Profile of an Israeli Basketball Coach…

By ALLON SINAI

When Robi Balinko took charge of Ironi Ramat Gan in the summer the club had just one goal – avoid relegation.

On Sunday, Balinko takes his team to the Malha Arena to face Hapoel Jerusalem with both sides tied for third position in the league, each with 25 points after 16 games.

Despite having one of the smaller budgets in the BSL at his disposal Balinko has managed to build a team capable of pushing for a Final Four berth.

Balinko’s men have already proven their potential this season by beating each of the Final Four favorites, Maccabi Tel Aviv, Hapoel Jerusalem, Bnei Hasharon and Hapoel Holon.

Another win against Jerusalem on Sunday will give Ramat Gan a massive advantage in the race for a top four finish, but the 46-year-old coach is not getting ahead of himself just yet.

“I’m optimistic, but cautious. I know Jerusalem is a very good team and is the favorite. I think we have a 20 percent chance of winning,” Balinko tells The Jerusalem Post .

“Playing Jerusalem in Malha is no simple task, but we’re entering the game with the aim of claiming a win.”

Ramat Gan is coming off a heartbreaking loss to Ironi Ashkelon, a defeat that ended a three game win streak.

“The defeat to Ashkelon was very disappointing and very frustrating.

“This was a game we had to win. If we aspire to compete for a Final Four berth we have to win these kinds of games. Every game from now on is essentially a playoff game,” the coach says.

Balinko is the main reason behind Ramat Gan’s success this season, building a balanced roster in which every player knows his place.

“The key to our success is the lack of ego on the team. The players put their egos aside for the greater good. “We manage to get the maximum out of our players. The whole is greater than the sum of its parts,” Balinko says.

“Through the years all the sides I coached were typified by the fact that they played as a team and were not too dependent on any one player. With this system you can’t stop the team by stopping a single player.

“This also allows the team to overcome injuries and the absence of players.

“We were without the injured Ori Itzhaki for a while and Jerome Beasley had to go to the US for personal reasons, but the team still functioned.”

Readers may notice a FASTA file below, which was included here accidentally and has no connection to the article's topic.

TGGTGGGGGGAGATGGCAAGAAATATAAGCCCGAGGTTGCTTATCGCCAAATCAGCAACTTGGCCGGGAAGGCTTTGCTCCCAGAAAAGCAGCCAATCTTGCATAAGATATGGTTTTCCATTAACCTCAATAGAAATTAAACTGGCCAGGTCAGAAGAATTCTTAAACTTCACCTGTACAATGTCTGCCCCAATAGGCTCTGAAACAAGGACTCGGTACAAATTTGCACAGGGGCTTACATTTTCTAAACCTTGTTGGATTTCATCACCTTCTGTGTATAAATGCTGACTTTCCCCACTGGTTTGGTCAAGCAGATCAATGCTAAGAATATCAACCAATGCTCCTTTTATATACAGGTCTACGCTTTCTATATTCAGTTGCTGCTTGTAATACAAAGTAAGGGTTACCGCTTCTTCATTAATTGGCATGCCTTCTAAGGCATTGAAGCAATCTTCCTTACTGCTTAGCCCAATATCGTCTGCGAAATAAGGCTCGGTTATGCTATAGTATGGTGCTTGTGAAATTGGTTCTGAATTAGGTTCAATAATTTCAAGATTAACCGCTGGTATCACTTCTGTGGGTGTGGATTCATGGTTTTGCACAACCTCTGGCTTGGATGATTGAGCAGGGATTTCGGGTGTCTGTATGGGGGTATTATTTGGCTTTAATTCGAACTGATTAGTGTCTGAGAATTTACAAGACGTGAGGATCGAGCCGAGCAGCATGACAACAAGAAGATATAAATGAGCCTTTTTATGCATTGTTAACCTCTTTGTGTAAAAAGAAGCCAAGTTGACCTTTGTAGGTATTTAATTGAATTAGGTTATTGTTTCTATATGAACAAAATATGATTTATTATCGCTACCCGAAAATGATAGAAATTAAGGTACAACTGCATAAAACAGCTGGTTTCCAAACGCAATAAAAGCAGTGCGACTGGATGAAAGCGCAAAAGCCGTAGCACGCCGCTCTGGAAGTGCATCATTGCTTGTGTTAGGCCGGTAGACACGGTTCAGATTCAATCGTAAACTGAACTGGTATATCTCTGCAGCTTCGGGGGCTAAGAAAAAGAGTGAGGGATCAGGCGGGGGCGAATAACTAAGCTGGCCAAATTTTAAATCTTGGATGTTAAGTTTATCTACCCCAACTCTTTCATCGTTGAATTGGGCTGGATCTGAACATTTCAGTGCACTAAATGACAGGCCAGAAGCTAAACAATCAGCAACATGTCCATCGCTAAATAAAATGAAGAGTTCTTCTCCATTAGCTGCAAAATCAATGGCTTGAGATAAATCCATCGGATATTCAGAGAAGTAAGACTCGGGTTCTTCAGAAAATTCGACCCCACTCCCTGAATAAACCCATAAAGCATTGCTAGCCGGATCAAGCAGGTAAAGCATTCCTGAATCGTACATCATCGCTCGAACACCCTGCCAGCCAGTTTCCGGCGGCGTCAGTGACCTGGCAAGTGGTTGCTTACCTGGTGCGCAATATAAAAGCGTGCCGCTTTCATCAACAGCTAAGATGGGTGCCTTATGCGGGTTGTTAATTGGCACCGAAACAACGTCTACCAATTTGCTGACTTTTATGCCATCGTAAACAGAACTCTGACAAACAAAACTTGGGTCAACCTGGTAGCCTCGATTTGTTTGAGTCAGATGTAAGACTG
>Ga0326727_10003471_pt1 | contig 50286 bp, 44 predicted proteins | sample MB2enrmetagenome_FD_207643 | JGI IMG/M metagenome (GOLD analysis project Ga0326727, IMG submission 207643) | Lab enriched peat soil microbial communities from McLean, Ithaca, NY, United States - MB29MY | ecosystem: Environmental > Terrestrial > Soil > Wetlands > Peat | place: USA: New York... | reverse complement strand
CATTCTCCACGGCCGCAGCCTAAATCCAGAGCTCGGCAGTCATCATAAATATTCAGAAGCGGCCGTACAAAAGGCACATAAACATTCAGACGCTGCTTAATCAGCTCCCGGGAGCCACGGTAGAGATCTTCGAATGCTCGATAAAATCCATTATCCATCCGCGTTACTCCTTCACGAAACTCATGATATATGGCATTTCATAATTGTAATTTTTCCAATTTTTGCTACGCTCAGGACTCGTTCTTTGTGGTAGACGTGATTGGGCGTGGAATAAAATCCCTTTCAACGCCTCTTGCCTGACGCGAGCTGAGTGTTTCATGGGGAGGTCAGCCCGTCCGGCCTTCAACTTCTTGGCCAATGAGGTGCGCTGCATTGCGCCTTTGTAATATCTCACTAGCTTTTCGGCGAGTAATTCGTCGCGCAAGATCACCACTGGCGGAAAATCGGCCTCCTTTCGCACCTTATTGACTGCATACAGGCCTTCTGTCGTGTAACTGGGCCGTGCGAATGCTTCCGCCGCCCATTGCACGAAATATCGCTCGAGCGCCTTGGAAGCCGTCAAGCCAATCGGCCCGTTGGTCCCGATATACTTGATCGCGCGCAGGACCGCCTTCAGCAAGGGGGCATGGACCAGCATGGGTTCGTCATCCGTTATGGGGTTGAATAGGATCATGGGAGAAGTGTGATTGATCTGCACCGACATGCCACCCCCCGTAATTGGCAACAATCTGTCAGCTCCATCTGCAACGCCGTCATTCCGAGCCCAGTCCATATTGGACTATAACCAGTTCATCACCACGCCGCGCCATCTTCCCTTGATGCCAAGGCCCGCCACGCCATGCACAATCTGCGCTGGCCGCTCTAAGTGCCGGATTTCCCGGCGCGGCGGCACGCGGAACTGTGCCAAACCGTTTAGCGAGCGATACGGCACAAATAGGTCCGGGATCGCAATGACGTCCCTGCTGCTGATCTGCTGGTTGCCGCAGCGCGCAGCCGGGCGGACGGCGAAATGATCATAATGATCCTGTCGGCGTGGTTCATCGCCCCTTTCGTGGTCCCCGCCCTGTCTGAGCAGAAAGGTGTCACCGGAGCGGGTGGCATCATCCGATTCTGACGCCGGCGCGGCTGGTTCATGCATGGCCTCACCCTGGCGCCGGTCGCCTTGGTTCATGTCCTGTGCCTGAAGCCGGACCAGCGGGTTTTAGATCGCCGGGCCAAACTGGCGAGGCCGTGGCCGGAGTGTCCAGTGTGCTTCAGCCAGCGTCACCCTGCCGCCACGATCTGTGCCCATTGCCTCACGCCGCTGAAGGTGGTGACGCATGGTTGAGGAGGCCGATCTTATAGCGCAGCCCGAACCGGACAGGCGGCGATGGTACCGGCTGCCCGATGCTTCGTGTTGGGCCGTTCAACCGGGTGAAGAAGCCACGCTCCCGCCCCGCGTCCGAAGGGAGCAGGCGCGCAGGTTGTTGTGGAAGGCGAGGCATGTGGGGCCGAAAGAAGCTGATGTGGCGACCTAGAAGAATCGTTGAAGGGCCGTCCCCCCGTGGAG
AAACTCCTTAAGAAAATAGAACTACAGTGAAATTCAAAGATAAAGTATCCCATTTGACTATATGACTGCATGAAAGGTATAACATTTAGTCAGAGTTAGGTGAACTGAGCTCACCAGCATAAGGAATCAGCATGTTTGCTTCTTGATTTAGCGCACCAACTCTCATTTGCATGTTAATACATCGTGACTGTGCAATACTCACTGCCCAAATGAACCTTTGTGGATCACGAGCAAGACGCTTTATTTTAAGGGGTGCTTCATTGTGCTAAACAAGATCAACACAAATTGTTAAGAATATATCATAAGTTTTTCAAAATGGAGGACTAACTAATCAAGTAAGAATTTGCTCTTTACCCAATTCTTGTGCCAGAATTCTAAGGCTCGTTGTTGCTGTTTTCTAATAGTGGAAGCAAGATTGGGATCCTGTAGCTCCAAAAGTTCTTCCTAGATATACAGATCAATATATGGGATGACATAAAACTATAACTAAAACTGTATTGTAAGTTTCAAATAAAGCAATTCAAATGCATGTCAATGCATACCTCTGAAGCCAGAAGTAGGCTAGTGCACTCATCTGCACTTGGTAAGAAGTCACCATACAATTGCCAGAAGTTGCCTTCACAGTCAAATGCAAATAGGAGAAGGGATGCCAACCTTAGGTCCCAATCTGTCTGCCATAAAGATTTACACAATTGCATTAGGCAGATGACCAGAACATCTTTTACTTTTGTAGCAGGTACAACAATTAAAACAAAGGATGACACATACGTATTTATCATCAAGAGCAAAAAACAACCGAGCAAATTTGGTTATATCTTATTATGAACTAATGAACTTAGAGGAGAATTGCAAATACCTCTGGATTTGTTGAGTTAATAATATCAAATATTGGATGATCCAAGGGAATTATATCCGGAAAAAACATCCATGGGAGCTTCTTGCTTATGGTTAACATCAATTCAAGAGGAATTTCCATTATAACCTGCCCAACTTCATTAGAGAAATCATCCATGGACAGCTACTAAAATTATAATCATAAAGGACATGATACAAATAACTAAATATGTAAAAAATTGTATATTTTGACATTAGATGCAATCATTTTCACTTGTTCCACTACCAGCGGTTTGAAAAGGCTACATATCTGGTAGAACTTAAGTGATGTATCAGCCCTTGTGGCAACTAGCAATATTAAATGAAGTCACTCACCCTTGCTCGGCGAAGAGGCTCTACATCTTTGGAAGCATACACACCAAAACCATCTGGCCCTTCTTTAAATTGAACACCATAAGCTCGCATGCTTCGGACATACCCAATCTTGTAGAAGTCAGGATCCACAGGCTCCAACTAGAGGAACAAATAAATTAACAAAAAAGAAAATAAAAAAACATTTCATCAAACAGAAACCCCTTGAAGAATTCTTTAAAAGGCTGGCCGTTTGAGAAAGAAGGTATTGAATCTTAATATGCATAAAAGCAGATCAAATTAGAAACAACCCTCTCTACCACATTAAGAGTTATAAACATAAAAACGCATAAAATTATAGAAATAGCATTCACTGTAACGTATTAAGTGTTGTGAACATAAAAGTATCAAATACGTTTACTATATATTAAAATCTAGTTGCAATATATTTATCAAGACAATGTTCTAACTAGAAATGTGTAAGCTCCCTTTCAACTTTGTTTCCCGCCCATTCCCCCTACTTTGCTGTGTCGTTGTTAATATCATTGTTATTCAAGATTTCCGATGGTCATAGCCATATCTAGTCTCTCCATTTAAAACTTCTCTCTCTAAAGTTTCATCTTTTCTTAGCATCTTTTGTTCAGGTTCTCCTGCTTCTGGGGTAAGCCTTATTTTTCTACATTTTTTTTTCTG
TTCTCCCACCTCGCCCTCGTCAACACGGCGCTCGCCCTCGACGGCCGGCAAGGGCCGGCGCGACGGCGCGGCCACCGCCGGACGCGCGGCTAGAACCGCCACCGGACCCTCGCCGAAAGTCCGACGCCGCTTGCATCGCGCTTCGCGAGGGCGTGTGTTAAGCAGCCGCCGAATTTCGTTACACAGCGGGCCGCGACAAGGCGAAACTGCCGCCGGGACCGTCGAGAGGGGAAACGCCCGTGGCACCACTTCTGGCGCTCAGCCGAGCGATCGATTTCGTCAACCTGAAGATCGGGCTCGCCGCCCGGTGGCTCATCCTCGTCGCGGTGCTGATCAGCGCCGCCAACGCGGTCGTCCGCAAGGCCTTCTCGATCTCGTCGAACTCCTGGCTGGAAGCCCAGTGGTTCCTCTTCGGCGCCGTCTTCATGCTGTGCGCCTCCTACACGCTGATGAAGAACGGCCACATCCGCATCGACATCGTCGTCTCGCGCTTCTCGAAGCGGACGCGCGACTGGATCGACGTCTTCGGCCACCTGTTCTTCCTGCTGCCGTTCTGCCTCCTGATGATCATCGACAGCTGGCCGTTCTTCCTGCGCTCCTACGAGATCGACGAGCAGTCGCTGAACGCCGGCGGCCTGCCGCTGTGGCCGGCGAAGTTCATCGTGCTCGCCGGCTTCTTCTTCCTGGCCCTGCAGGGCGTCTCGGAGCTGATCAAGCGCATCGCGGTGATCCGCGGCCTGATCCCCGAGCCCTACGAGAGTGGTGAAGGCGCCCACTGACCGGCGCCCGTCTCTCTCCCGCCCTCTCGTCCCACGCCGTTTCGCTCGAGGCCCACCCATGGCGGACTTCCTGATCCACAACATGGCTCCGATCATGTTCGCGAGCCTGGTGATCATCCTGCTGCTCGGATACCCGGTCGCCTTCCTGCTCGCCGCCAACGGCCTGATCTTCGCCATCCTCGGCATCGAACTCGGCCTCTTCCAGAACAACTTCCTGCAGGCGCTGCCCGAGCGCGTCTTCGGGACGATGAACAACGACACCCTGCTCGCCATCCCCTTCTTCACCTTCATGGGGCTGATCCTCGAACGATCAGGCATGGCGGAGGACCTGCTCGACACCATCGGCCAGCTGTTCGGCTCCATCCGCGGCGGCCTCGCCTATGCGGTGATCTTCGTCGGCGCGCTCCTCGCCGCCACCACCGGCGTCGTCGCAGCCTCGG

Balinko began his basketball career older than most coaches after serving as a company commander in the paratroopers 890 regiment.

“I think my leadership skills come from my army service,” he says. “A coach is the leader of the team and there are some similarities between being an officer in a fighting unit and a coach of a team.

Of course there’s a huge difference because in the army you’re fighting for you life.”

Balinko had to wait longer than most of his colleagues to finally get a real chance in the top flight, but after so many years in basketball wilderness he’s at least making the wait worth while.

“I always believed I could coach at these levels. There were years I believed more and years a believed less, but I always knew that if I get the right chance I’ll be able to display my abilities.”

Balinko used the fact that almost everybody wrote Ramat Gan off even before the season began to his advantage, motivating his players to prove their critics wrong.

“We were spurred on by the fact that we were labeled as a relegation favorite at the start of the season.

“I told the players that the only thing we can do about the fact that commentators and journalists are saying we’re going to be relegated is to prove them wrong on the court,” Balinko stresses.

Despite claiming wins earlier on in the season over Bnei Hasharon, Hapoel Jerusalem and Maccabi Tel Aviv the coach admits that he only truly believed that his side can achieve more than just BSL survival after the 99-77 victory at Hapoel Afula/Gilboa on January 13 .

“I think that I understood what we’re capable of after the win in Afula. We won by 20 or so points, recording our fifth win of the season, and I felt the team was gelling well. This win came after the victories over Maccabi Tel Aviv and Hapoel Jerusalem and was a test of our character,” he says.

One of the biggest surprises in Ramat Gan and for that matter in the entire league is the play of Nir Cohen. The 26-year-old, who spent the last two seasons at San Diego University, is averaging 10.4 points and 4.5 rebounds in 24 minutes on court.

“I thought Cohen was a good player, but I’d be lying if I said I thought he’d be this good,” Balinko says. “I knew all about his abilities, having trained him in the past. He came to train with Ramat Gan in the summer only because he couldn’t find a team to sign for.

“After two training sessions I told the chairman that Cohen is not leaving this arena. We didn’t plan to sign him, but I told the chairman that Cohen can make the difference. The truth is that I never dreamt he would make such a significant difference.”

Another key member of Ironi’s unlikely success is Jerome Beasley.

“I was surprised that we managed to sign Beasley,” Balinko admits. “Part of being a coach is knowing how to take decisions under pressure on the court and off the court.

“We were given the option to sign Beasley and I immediately called three coaches, David Blatt, Erez Edelstein and Sharon Druker, and after talking to them I decided to sign him. I didn’t even have a chance to watch his DVD.”

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